If your relative committed suicide, there's a double-whammy of losing them and of wondering why they felt they had to do it. If on top of that you can't even have a funeral for them and a headstone in the graveyard, and the priest is going to tell you that your relative is going to Hell to burn in eternal torment, that's something no-one needs. So as with so many things, it's very normal (both historically and even today) for people to find ways to work humanely around the inhumane rules of the Church. In the case of suicides, that simply amounts to "don't ask, don't tell".

Suicide methods

For people who gassed themselves or poisoned themselves, the body is probably still in decent condition. If someone has committed suicide in a way which leaves their body in a bit of a mess though - a gun in the mouth, for instance, which takes off the entire back of the skull - then these are details which don't need to be publicised. There's no public interest in these details, only cheap thrills. The family don't need to be told all the details unless there's a real need, and they certainly don't need everyone else in the community knowing.

Or perhaps the method itself is an issue which it would be better for the family if it wasn't shared. Auto-erotic asphyxiation is one thing. Or I personally knew someone who practised self-bondage; we believe they slipped whilst tied and were strangled by accident, rather than intending to commit suicide or practising auto-erotic asphyxiation, but they were still dead. Again, coroners tend to limit what they publicise about these cases in the interests of the family.

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    I think you may have misunderstood the question, which is about recording the cause of death in genealogy software. Commented Jul 2, 2021 at 16:49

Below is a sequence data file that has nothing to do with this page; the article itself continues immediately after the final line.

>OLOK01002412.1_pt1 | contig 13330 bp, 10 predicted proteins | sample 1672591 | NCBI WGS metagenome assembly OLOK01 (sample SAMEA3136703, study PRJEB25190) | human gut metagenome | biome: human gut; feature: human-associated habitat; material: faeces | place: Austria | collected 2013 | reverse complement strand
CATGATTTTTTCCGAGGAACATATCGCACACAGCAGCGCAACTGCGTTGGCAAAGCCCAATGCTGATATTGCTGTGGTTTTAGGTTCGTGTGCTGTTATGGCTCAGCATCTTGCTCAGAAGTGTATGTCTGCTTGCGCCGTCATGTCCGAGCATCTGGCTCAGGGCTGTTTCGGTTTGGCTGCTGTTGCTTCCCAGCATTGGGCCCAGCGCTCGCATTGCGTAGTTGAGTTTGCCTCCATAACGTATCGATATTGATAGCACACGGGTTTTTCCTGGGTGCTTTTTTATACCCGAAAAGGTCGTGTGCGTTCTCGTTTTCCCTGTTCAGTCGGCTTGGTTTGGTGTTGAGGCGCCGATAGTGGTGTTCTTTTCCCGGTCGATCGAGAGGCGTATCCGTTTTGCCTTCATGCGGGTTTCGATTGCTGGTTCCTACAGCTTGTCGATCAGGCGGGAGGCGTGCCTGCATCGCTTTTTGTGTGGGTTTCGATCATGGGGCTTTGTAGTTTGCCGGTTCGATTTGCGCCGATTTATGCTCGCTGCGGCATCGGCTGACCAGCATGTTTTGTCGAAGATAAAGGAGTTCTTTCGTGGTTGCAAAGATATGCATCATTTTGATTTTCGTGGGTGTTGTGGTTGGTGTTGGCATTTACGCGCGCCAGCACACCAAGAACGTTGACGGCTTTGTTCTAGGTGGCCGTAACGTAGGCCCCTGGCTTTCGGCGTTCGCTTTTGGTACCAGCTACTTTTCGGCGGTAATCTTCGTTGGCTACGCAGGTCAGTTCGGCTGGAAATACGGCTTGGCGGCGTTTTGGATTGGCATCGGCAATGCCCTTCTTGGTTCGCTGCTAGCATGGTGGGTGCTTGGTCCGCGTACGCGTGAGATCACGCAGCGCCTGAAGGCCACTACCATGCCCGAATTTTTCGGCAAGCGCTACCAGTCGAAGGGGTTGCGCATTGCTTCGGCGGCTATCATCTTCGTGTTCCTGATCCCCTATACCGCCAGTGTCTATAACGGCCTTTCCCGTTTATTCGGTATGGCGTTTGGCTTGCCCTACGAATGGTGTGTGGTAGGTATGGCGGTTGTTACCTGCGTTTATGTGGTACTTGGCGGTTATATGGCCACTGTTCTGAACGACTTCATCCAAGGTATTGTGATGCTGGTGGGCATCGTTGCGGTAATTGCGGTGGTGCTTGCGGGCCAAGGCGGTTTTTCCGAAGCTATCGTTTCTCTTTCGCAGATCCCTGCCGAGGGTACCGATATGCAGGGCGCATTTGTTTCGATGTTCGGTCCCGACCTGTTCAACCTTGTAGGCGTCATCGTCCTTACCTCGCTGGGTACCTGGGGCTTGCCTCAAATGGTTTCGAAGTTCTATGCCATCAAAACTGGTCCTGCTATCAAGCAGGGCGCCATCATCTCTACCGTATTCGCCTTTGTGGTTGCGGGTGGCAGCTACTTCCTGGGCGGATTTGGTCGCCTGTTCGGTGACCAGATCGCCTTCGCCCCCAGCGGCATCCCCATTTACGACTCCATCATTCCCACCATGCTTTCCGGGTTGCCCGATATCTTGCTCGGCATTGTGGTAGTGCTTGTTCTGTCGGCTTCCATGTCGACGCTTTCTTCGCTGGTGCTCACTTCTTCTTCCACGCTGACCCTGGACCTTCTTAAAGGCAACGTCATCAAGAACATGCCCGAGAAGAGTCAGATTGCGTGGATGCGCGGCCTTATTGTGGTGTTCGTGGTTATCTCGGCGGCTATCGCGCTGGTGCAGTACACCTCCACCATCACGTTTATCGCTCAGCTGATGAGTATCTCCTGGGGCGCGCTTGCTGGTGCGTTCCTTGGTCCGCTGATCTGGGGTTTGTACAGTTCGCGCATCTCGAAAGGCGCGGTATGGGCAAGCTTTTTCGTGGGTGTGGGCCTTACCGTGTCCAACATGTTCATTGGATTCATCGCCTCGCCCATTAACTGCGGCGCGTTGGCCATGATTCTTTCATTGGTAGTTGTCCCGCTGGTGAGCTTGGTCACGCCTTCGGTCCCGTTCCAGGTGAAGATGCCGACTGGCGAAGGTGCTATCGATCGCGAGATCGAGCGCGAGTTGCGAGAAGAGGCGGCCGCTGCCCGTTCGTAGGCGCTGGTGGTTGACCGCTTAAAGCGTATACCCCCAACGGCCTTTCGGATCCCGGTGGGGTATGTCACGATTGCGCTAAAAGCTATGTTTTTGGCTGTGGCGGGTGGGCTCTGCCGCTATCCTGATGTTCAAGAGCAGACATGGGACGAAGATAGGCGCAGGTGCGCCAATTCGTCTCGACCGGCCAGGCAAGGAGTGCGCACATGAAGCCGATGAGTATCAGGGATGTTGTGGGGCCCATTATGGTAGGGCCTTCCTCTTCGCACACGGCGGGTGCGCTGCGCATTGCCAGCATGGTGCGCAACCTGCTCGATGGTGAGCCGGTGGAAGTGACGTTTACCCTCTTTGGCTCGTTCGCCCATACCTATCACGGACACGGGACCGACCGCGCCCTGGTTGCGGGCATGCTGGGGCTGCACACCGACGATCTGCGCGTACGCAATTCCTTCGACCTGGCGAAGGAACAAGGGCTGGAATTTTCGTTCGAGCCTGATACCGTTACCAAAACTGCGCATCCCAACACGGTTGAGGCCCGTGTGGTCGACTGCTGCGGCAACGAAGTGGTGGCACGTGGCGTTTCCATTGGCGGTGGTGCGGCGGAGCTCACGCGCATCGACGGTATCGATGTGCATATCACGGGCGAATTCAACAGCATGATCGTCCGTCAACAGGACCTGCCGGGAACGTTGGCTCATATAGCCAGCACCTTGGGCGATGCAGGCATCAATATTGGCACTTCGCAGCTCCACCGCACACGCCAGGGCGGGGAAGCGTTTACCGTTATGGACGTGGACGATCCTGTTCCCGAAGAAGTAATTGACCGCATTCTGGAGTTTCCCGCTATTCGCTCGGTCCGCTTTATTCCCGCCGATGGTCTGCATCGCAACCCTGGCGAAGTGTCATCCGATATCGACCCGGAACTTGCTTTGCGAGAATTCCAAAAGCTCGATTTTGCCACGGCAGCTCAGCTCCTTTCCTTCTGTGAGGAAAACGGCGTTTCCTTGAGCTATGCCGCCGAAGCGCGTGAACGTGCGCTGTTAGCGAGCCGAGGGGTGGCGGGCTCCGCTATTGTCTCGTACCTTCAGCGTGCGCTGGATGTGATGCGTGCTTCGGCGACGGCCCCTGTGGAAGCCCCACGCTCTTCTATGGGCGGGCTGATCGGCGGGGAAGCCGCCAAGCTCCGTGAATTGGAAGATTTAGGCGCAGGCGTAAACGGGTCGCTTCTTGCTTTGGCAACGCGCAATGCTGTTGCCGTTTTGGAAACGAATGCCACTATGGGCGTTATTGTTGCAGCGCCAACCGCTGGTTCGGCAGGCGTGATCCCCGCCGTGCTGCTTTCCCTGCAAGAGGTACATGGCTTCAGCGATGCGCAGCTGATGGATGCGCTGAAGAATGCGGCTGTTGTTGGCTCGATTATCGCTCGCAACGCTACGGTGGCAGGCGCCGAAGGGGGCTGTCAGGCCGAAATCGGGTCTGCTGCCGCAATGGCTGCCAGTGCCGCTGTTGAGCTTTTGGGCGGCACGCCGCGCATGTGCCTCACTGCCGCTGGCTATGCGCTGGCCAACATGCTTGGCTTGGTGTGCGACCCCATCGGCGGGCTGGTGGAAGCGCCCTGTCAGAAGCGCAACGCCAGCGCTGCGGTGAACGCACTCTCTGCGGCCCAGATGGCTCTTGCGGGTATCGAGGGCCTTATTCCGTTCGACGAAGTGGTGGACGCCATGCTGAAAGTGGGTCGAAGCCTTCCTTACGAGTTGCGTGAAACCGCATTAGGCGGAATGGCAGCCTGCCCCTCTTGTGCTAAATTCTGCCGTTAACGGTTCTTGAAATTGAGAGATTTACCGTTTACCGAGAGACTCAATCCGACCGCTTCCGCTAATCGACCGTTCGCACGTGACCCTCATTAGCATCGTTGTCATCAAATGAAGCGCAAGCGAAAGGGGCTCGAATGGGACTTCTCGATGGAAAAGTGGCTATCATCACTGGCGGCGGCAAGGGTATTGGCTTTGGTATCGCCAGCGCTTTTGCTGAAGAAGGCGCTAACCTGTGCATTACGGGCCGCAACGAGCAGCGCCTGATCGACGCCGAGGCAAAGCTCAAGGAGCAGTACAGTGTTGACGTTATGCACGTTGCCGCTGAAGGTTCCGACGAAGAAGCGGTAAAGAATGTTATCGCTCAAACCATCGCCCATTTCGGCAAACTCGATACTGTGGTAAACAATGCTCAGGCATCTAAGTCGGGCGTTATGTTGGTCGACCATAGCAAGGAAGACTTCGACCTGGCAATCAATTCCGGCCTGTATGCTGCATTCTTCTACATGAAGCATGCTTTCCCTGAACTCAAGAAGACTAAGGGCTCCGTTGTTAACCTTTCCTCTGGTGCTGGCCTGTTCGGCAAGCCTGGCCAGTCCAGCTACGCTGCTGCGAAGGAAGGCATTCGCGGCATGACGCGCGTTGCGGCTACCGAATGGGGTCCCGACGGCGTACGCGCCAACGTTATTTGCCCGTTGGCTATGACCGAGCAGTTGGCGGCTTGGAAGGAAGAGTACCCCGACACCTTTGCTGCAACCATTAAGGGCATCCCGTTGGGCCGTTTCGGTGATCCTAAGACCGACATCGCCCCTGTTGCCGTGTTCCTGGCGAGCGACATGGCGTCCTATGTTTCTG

• @semipaiscuba Here's the problem though. Suppose I record the details in my genealogy notes (paper or digital) and don't share them during my lifetime for ethical reasons. What happens after I'm gone and my notes fall into other hands? How long should the 'privacy hole' last, and what about the 'right to be forgotten' issue which some people assert these days? Anything we record (whether explicit or by breadcrumbs) we make discoverable by someone else.
    – Jan Murphy
    Commented Jul 2, 2021 at 17:49
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    Hi, Graham, welcome to the site! I do agree with the previous comment, that you haven't addressed the main question of whether one should record the cause of death in one's research notes or software if the cause of death is known or inferred.
    – Jan Murphy
    Commented Jul 2, 2021 at 17:53
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    @JanMurphy Those are good questions, and it may be worth posting a new question about current best-practice in that regard. However, this question was rather more specific (and, as noted in the comment on the question, "... very close to seeking a poll of opinion rather than a reasoned answer") Commented Jul 2, 2021 at 20:29
  • If you have obtained the cause of death from a death certificate that is available online, then I think you can consider that that information is public knowledge. I have one where the death certificate records some graphic details, but I have merely entered "of suicide by shotgun" in the Description field of the genealogy software.
    – shoover
    Commented Jul 2, 2021 at 23:21